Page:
British Columbia in process of modernizing legal profession regulation
Five years ago, Scott Morishita noticed a troubling shift in the prevailing attitude toward democratic institutions. As someone who closely followed US politics, where the phenomenon was more acute, he was concerned about the declining public trust.
At the time, Morishita was in-house at the Municipal Insurance Association of British Columbia and wanted to build a greater connection more broadly with the profession.
The legal profession was also embroiled in the Trinity Western controversy. In June 2018, the Supreme Court of Canada upheld the decisions of the BC and Ontario law societies to deny accreditation to the private, Christian university’s proposed law school because of a covenant that required students and faculty abstain from sex outside of a heterosexual marriage.
For a member of the LGBTQ2s+ community, the Trinity Western affair highlighted the lack of people like him in leadership roles, whether as law society benchers or in the CBA.
“It was time,” he says. “We need to step up. Because if we don't, these sorts of things are going to continue to happen.”
The confluence of all these factors led Morishita to seek broader engagement with the profession. He got involved with the Canadian Bar Association, BC Branch, beginning in 2018 with a run at the CBA BC Branch’s provincial council, where he served as elected representative for Vancouver County from 2018 to 2022. Having spent his career focused narrowly on a particular legal practice area, the experience revealed the larger issues affecting the legal profession and society as a whole. He ran for the CBABC board and then the 2nd vice president, and he recently assumed the role of president of the CBABC.
Morishita plans to use the platform to highlight two main priorities: mental health and the legal profession's independence.
The BC government is in the process of creating a single regulator for lawyers, notaries, and paralegals. The province has outlined its plans for “modernization” in an intentions paper, and Morishita expects legislation to follow in the fall. The main concern for him and CBABC is that the government has not clarified what the composition of the future regulator will be. He says the majority of the regulator’s members must be lawyers. Otherwise, the BC bar will lose self-regulation.
“Whether it's criminal defence cases, whether it's people who are suing the government, whether they're trying to challenge government decisions, or whether there's an allegation of a breach of someone's Charter rights – it's really critical that lawyers can advocate for their clients without having a concern that their regulator is not independent.”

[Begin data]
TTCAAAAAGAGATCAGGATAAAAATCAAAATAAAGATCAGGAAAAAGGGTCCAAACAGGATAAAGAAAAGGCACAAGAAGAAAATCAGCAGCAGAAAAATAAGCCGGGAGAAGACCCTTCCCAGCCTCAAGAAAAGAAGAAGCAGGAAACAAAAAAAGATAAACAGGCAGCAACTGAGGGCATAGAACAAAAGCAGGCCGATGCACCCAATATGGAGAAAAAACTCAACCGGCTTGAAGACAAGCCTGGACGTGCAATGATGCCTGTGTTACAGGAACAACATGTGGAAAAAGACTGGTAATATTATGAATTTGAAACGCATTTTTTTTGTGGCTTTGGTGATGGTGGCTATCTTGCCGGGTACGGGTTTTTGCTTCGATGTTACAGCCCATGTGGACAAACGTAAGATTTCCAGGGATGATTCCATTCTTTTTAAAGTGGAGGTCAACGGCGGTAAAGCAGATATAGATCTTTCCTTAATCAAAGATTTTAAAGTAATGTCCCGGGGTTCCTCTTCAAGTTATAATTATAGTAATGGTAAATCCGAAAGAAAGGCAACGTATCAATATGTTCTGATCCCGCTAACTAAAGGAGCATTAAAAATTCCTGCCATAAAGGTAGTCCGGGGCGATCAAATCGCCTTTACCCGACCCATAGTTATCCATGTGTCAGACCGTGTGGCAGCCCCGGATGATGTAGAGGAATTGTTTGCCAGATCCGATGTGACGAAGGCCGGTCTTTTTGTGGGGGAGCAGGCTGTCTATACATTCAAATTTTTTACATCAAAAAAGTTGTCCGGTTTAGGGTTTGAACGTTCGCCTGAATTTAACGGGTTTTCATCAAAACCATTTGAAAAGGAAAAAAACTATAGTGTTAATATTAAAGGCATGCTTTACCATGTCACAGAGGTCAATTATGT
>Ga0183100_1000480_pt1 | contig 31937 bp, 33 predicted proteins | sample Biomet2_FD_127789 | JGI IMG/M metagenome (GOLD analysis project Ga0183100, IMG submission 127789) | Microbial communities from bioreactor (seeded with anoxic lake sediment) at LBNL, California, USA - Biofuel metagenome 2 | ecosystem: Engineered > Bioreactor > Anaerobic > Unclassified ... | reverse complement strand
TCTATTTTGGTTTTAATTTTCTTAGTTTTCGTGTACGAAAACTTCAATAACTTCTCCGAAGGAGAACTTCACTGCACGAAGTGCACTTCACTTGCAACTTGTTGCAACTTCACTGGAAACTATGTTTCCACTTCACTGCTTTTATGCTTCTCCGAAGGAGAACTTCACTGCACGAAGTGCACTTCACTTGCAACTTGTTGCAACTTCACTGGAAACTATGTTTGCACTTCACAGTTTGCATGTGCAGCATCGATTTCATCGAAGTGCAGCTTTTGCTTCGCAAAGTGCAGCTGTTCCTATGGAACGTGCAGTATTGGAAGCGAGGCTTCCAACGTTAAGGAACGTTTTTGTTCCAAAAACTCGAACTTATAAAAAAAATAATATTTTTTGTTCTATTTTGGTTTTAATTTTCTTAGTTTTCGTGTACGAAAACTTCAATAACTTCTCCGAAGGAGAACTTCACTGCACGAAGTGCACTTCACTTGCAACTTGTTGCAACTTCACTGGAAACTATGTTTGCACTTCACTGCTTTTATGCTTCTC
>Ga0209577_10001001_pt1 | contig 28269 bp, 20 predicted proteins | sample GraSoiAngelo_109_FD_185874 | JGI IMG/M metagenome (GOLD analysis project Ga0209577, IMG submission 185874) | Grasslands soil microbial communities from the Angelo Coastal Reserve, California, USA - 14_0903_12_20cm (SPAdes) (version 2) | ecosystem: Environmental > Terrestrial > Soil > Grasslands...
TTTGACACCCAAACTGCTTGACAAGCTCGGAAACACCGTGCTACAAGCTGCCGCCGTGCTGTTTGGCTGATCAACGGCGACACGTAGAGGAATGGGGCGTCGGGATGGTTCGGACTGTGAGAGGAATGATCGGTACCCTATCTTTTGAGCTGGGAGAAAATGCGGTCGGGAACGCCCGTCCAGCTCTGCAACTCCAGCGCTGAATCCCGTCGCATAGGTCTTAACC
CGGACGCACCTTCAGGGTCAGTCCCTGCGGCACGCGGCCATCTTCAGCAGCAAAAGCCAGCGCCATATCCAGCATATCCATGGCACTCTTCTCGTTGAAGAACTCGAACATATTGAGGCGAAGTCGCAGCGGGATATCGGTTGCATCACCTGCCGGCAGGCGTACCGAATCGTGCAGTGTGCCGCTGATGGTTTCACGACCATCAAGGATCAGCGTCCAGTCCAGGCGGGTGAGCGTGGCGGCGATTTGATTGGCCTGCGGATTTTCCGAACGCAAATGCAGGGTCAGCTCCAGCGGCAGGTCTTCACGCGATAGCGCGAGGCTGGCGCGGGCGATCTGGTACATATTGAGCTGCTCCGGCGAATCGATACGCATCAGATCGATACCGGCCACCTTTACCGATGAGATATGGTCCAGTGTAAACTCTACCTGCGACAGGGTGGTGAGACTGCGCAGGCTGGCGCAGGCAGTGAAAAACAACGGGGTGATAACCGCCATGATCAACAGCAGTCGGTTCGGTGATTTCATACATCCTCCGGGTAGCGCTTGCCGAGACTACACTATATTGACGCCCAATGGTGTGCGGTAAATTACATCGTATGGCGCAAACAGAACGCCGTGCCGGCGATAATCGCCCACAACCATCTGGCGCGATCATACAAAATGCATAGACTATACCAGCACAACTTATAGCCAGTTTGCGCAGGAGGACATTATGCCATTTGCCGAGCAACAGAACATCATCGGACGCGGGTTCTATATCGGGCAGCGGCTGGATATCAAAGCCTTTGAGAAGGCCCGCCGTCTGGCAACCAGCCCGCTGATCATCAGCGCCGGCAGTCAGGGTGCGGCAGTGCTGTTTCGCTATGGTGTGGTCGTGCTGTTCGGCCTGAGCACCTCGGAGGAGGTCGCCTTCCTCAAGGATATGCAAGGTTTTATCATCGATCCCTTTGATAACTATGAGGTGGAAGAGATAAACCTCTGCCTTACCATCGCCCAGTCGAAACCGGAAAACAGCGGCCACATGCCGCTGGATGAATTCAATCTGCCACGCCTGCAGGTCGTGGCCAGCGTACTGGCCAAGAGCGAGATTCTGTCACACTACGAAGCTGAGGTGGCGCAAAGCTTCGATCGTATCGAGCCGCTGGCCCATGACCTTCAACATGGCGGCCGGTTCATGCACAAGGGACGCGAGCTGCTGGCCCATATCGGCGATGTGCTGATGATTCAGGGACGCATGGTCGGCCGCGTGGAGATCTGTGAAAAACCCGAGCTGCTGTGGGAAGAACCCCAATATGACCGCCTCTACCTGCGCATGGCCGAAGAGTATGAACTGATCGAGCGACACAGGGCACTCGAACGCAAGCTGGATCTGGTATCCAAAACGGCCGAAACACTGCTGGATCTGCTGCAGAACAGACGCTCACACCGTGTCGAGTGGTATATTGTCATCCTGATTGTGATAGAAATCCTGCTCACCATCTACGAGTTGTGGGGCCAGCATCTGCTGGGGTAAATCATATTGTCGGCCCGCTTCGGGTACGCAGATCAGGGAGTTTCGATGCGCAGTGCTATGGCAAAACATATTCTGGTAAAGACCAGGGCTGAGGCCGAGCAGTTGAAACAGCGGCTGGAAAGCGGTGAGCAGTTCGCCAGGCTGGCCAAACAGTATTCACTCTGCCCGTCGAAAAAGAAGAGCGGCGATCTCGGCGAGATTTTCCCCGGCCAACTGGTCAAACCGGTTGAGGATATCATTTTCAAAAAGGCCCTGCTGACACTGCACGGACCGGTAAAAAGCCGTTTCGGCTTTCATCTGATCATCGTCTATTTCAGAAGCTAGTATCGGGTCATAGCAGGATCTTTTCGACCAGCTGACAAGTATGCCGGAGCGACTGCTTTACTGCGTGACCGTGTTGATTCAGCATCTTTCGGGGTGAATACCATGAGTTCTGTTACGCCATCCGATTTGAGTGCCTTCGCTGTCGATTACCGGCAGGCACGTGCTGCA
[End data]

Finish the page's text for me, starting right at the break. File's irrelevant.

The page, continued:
Morishita adds that if lawyers are not independent, neither is the judiciary because judges are selected from the bar.
“It would represent a fundamental shift in how lawyers are regulated in this country,” he says. “I think other lawyers in the country need to be aware of this because if that happens to us, it could happen to others. And that's extremely problematic.”
Last year, the CBA released the findings from the first comprehensive national study on mental health in the legal profession.
“Some of the findings were quite alarming.” But he adds: “For a lot of us, they weren't necessarily surprising.”
Morishita’s personal experience with mental health challenges occurred during law school and articling. He had to take a medical leave and thought that taking time away so early on would be career-ending. This was 16 years ago, before removing the stigma around mental health was a familiar theme. “We never had courses or seminars about wellness and mental illness. It was a fairly different world,” he says.
“The study is clear.”
The CBABC has several ongoing programs for mental health awareness. This year, the organization is setting up a special committee to “take a deeper dive” into the findings of the CBA’s national mental health study, says Morishita.
Beyond that, he will also share his experience and his thoughts on how the profession needs to change to address the “pandemic” of mental illness.
Morishita takes over the role of president from Aleem Bharmal, and he plans to carry on Bharmal’s work on and Reconciliation.
“Aleem is a giant in the profession,” he says. “Certainly, when it comes to equity, diversity and inclusion, Aleem is an absolute trailblazer.”
“He is one of the most diplomatic, thoughtful, understated people that I have worked with. However, he is also one of the most passionate and fierce – frankly – advocates for EDI initiatives… I certainly don't bring the history or the credibility to EDI advocacy as he does, but hopefully I can continue just a percentage of what he has done on that front.”
Morishita has covered significant ground in his 16-year legal career. Called to the bar in 2007, he began at a large Vancouver firm doing mostly insurance defence litigation. A year later, he moved into a plaintiff’s personal injury practice at Slater Vecchio. Morishita spent the next five years developing trial experience and then jumped to a smaller personal injury firm, which is now called Collette Parsons Corrin LLP. After a year-and-a-half there, he wanted to broaden his practice and try out an in-house environment. He joined the Municipal Insurance Association of British Columbia, a quasi-governmental entity that insures, and is owned by, municipal governments in the province. After six years, wanting to return to private practice, he joined Rice Harbut Elliott, practising plaintiff-side personal injury. He has been with the firm for the last four years.